In this study Miller treats one of early California’s most interesting figures—Juan Alvarado. Although categorized as a biography, this book is better considered a concise résumé of the nineteenth-century history of California, an area that began the century as a remote colonial province of Spain’s widespread empire and wound up as a vigorous part of an expanded United States. Sandwiched in between was the hectic Mexican period, which concluded with the cession of California to the United States. Because Alvarado’s life spanned three sovereignties, his story has previously fallen between the cracks.

Miller’s picture of Alvarado is that of an unusual man caught in a strange series of problems that greatly conditioned his life. Because the protagonist became a friend and a source for the prolific amateur regional historians Hubert Howe Bancroft and Theodore H. Hittell, much of Alvarado’s participation was recorded, and favorably so, in his own version of events. His 1,250-page manuscript history is somewhat counterbalanced by other contemporary sources, which reveal Alvarado to have been an example of the very cultural and political change with which he was hard-pressed to cope.

By weight of documentary evidence, by his six-year period as governor, and by his association with important men and events of the time, he stands out. He is especially important because he played a key role in the disposition of Franciscan-controlled lands and in the final secularization of the California missions. Biographers frequently overemphasize their subject’s contributions while minimizing their weaknesses and mistakes. Miller is not a typical biographer and much of his book is the story of this neglected northwestern department of Mexico, with Alvarado as a skeletal framework for treatment of that turbulent period. Only the final two of the book’s eight chapters, those involving Alvarado’s legacy, can be considered biographically oriented. This is not a complaint, but rather an explanation.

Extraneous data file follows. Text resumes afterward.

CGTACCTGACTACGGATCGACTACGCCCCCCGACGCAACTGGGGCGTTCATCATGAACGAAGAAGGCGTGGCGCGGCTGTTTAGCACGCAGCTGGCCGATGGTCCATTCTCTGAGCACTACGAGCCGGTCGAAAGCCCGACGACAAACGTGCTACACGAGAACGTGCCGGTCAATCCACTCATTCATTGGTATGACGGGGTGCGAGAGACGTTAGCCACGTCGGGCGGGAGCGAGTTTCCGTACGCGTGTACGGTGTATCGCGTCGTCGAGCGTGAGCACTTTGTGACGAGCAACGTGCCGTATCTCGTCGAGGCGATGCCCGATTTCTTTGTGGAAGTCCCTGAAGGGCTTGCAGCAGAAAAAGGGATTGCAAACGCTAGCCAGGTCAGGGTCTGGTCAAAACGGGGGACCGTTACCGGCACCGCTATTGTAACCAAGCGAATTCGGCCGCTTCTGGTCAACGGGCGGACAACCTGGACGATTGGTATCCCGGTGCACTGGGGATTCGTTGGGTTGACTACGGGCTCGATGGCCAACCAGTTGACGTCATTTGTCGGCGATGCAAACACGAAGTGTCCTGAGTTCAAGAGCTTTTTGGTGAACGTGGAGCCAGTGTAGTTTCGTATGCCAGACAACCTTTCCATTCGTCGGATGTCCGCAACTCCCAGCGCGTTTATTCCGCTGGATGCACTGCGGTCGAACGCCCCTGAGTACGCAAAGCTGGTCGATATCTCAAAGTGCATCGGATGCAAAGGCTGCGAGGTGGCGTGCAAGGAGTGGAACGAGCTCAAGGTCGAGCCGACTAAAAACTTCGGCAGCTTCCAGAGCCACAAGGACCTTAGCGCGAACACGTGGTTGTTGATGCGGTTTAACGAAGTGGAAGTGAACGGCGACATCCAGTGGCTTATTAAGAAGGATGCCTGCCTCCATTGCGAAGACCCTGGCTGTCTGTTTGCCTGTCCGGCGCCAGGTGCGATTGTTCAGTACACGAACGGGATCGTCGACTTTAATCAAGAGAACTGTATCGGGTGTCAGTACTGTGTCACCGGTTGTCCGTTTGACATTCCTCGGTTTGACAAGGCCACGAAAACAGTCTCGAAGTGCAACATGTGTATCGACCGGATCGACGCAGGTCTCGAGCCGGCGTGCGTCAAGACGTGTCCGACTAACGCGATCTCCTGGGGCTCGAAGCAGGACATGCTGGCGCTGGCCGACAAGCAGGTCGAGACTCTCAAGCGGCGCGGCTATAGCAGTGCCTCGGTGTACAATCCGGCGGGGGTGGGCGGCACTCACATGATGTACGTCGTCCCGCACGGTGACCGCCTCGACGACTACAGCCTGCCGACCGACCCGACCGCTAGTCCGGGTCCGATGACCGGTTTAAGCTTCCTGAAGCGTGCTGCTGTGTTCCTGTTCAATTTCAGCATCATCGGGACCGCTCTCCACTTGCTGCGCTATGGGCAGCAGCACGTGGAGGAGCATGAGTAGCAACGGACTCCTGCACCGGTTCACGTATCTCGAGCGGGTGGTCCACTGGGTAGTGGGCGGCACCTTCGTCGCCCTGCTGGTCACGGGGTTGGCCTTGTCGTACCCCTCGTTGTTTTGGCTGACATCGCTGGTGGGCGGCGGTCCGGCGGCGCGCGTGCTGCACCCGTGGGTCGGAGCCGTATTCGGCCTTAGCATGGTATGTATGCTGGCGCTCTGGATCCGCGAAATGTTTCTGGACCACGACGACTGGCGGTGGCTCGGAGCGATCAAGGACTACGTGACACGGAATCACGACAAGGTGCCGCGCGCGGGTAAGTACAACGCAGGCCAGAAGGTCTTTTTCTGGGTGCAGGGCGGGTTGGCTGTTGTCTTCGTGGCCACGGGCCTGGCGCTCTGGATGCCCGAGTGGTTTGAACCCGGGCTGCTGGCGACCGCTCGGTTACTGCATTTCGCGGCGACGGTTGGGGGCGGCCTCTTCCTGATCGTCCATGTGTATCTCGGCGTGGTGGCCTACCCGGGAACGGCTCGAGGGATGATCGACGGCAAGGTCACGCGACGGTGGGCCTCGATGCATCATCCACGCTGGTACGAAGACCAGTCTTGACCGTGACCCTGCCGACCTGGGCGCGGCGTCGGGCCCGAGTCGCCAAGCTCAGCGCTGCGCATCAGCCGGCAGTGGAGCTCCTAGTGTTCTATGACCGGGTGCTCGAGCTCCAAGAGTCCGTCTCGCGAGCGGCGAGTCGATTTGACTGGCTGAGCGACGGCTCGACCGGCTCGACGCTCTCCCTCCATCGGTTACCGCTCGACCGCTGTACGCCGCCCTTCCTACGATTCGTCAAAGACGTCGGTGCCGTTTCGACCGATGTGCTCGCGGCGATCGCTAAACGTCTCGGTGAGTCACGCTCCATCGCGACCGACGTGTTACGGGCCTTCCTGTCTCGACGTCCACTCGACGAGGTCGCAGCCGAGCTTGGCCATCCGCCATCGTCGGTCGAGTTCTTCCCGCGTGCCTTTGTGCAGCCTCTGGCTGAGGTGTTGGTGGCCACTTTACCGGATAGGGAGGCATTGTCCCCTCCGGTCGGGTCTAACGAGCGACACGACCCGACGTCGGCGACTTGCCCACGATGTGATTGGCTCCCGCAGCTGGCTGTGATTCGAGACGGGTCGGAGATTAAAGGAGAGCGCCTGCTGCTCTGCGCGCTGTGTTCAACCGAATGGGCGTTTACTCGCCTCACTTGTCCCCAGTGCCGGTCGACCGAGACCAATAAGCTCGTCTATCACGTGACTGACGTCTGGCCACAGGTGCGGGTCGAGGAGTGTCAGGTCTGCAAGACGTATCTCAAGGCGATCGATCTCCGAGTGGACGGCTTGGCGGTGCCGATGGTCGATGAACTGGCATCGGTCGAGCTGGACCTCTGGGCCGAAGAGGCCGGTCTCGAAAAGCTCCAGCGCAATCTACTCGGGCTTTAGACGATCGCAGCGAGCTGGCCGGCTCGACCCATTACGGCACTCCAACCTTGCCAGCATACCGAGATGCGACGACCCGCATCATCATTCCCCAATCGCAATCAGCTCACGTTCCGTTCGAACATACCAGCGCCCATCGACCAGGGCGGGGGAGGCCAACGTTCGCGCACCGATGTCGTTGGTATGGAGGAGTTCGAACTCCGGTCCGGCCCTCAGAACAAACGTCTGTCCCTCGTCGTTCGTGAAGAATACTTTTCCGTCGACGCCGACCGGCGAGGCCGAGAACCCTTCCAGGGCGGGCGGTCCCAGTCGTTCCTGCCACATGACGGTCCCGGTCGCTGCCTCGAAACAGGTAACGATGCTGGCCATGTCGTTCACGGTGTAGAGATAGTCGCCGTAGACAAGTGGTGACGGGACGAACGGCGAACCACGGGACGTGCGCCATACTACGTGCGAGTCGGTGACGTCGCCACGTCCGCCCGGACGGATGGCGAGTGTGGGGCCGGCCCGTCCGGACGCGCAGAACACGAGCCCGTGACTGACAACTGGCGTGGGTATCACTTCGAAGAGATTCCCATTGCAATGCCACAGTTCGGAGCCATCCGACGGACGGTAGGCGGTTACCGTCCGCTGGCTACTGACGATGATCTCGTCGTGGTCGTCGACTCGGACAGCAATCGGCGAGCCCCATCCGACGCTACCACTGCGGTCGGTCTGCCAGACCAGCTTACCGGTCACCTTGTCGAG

At times Alvarado seems lost among events at which he was a bystander, while at other times he emerges as a central figure. Because biographical treatment often depends on personal papers and government documents, and because Alvarado for so long remained an important figure, albeit as an impoverished rancho owner, his life and contributions can be approached from various angles. He is viewed as a leading military figure, although his lack of combat experience is notable, leading to an implication of lack of bravery. He does fit nicely into the opéra-bouffe atmosphere of California’s almost bloodless revolutions and counterrevolutions. He is categorized as generous in making a very great number of the land grants that later plagued California. Alvarado, as a California patriot, was not happy with the successive Mexican regimes, but at the same time he opposed the efforts of foreign powers, especially the United States, to take over California. Notwithstanding, Alvarado liked Americans as individuals (with the notable exception of John C. Fremont).

Alvarado was characterized by contemporary observers as an able and dedicated public figure, and his increasing propensity for alcoholic beverages was almost universally overlooked or excused. His inability to manage both his own personal affairs and his lands contributed to a much reduced legacy that was left to his considerable progeny.

Although much of the book concerns familiar events, Miller does not unduly digress, and he keeps his focus. The final result is an objective view of a turbulent period and of one of its key figures, a balance that makes this a book well worth reading.